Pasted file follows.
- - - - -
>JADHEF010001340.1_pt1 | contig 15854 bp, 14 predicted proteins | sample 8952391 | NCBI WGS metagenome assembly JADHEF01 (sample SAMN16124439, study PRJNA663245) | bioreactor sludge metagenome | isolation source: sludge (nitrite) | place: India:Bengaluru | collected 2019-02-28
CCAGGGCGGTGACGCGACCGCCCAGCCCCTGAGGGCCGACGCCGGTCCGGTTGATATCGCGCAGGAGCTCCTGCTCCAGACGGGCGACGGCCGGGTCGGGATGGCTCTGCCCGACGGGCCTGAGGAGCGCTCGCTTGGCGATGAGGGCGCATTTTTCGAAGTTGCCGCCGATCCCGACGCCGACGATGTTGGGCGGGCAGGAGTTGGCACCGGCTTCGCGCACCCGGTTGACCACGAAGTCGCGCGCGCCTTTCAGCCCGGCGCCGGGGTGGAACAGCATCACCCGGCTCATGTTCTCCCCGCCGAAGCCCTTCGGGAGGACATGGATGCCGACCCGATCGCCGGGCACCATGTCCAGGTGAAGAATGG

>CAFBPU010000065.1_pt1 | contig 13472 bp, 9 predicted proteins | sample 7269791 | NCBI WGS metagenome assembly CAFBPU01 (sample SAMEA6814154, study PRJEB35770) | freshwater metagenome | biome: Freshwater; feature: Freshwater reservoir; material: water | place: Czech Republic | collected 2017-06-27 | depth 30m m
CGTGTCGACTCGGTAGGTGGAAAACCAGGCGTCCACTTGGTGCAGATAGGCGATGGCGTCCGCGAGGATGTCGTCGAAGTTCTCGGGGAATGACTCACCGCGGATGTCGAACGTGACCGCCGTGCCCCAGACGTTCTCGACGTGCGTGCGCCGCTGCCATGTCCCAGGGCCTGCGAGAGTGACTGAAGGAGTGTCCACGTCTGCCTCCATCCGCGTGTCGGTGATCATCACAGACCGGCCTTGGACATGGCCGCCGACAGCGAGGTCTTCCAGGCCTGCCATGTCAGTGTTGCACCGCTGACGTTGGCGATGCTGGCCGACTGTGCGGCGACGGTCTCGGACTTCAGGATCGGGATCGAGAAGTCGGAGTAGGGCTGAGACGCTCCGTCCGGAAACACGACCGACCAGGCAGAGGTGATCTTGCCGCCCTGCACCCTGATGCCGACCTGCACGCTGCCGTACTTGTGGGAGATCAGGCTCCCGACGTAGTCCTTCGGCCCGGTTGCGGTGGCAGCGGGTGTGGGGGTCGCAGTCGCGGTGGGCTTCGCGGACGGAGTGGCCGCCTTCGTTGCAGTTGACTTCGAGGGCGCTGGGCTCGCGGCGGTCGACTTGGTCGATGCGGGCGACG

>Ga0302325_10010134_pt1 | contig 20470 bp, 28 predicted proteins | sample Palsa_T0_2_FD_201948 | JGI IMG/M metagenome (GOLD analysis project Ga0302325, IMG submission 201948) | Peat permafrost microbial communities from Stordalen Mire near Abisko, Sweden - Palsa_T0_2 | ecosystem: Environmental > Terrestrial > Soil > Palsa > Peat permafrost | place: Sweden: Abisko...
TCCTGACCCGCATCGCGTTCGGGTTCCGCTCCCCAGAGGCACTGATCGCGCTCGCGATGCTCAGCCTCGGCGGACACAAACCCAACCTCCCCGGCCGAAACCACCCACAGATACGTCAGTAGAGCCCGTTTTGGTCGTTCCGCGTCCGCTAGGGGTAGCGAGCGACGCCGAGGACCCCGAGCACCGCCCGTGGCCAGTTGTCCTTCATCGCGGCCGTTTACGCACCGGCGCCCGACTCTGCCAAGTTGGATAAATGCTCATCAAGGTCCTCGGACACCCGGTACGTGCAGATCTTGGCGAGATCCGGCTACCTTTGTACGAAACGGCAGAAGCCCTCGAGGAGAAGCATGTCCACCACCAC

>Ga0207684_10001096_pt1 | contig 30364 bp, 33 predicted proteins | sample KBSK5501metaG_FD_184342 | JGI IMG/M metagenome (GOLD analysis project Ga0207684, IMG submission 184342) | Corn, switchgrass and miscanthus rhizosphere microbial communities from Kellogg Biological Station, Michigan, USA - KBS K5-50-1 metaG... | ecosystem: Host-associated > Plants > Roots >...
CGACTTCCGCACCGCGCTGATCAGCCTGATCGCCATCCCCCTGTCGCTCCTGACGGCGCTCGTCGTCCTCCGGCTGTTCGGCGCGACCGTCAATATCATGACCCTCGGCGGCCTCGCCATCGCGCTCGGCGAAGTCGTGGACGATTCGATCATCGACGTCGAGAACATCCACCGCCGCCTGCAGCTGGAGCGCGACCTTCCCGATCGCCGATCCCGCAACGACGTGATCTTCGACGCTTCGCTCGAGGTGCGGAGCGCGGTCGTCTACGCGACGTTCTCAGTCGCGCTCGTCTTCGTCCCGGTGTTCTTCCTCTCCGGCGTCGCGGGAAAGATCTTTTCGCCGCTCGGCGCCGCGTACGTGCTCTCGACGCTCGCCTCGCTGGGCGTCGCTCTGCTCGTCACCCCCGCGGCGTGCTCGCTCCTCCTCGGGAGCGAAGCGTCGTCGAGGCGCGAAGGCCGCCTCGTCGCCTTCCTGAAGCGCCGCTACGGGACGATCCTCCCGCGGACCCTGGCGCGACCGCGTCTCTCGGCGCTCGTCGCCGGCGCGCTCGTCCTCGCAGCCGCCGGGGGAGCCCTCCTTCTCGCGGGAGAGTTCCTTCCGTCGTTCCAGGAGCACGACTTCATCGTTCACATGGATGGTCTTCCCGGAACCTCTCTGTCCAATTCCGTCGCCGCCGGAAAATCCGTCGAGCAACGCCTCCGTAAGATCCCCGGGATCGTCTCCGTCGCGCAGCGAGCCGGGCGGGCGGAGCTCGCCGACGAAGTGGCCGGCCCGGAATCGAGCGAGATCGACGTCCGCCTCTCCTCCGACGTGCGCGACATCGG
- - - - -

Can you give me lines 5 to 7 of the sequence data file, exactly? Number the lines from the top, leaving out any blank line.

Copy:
>Ga0302325_10010134_pt1 | contig 20470 bp, 28 predicted proteins | sample Palsa_T0_2_FD_201948 | JGI IMG/M metagenome (GOLD analysis project Ga0302325, IMG submission 201948) | Peat permafrost microbial communities from Stordalen Mire near Abisko, Sweden - Palsa_T0_2 | ecosystem: Environmental > Terrestrial > Soil > Palsa > Peat permafrost | place: Sweden: Abisko...
TCCTGACCCGCATCGCGTTCGGGTTCCGCTCCCCAGAGGCACTGATCGCGCTCGCGATGCTCAGCCTCGGCGGACACAAACCCAACCTCCCCGGCCGAAACCACCCACAGATACGTCAGTAGAGCCCGTTTTGGTCGTTCCGCGTCCGCTAGGGGTAGCGAGCGACGCCGAGGACCCCGAGCACCGCCCGTGGCCAGTTGTCCTTCATCGCGGCCGTTTACGCACCGGCGCCCGACTCTGCCAAGTTGGATAAATGCTCATCAAGGTCCTCGGACACCCGGTACGTGCAGATCTTGGCGAGATCCGGCTACCTTTGTACGAAACGGCAGAAGCCCTCGAGGAGAAGCATGTCCACCACCAC

>Ga0207684_10001096_pt1 | contig 30364 bp, 33 predicted proteins | sample KBSK5501metaG_FD_184342 | JGI IMG/M metagenome (GOLD analysis project Ga0207684, IMG submission 184342) | Corn, switchgrass and miscanthus rhizosphere microbial communities from Kellogg Biological Station, Michigan, USA - KBS K5-50-1 metaG... | ecosystem: Host-associated > Plants > Roots >...